Our firm, along with several others, secured a $700,000 settlement in a high speed police chase for our clients. This is the maximum allowed by law. We are not revealing the names of our clients for their privacy.
Although we secured the maximum recovery possible, this was a tragic case involving seriously injured children. High speed police chases should be avoided at all costs. On average, one person per day dies from a high speed chase, many of them innocent bystanders and some children.
With today’s technology, there is minimal justification for such a chase, particularly when the offense is a mere traffic violation, like speeding, as it was in our case. Police officers generally have the tag information and can quickly track down an offender after backing off the chase. By engaging in a high speed pursuit, the police officer and the criminal’s cars become missiles on the roadway. A wreck at these high speeds often leads to serious injury or death.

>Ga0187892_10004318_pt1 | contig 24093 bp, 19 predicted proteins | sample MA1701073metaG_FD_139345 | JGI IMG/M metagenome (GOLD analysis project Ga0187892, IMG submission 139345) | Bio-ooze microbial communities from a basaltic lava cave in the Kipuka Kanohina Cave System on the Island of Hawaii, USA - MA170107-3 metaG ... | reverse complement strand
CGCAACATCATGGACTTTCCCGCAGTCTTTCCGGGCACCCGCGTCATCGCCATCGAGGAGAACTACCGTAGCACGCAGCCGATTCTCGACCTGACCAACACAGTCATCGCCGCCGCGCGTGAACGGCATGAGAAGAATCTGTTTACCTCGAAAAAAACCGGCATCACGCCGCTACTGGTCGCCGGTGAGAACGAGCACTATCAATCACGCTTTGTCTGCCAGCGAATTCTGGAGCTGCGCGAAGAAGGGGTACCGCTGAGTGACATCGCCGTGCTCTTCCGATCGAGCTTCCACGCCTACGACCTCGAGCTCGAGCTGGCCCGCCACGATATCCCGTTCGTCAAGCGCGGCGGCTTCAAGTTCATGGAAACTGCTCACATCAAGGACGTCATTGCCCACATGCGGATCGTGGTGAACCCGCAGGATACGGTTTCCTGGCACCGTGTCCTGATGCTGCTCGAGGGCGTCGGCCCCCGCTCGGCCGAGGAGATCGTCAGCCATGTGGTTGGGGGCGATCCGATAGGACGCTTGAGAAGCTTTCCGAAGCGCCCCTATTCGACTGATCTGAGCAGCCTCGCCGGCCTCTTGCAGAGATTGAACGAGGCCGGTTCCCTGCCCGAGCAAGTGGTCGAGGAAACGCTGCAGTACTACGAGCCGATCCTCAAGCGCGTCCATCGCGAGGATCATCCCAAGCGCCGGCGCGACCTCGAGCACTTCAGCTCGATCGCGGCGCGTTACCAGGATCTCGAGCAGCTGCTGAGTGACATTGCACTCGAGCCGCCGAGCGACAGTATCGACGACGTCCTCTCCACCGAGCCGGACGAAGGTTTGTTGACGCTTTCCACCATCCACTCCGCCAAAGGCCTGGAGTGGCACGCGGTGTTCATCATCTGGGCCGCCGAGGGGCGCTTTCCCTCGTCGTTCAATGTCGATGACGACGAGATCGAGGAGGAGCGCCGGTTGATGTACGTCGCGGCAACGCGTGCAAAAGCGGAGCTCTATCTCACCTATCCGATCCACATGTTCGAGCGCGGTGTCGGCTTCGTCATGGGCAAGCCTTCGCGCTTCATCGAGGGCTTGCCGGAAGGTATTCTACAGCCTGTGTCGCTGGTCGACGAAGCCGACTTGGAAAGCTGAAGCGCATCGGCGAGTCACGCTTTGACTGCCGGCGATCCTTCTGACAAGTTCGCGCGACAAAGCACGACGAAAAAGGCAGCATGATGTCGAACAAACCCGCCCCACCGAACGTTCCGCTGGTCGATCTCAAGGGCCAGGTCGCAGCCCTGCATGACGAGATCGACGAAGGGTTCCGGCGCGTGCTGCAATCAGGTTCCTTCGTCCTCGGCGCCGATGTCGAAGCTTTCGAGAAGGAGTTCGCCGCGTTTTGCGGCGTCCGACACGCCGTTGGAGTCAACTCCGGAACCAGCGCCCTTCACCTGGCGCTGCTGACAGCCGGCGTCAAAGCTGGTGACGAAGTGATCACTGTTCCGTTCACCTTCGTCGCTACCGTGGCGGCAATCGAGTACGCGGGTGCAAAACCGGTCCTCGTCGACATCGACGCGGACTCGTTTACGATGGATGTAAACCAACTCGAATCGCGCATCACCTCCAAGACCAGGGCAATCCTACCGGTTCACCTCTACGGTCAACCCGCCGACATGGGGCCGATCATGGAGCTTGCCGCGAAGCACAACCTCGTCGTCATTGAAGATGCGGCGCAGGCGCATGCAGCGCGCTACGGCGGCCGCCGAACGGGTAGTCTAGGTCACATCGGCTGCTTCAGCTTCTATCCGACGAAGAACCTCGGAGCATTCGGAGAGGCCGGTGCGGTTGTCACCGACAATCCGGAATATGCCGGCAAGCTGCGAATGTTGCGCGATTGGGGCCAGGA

Under Georgia law, an innocent person injured from a high speed chase may have a claim against the police department. Even when engaged in a high speed chase, “the driver of an authorized emergency vehicle” is “not relieve[d]” “from the duty to drive with due regard for the safety of all persons.” O.C.G.A. § 40-6-6(d)(1). An innocent third party may bring a claim when “the law enforcement officer acted with reckless disregard for proper law enforcement procedures in the officer’s decision to initiate or continue the pursuit.” Id. at (d)(2).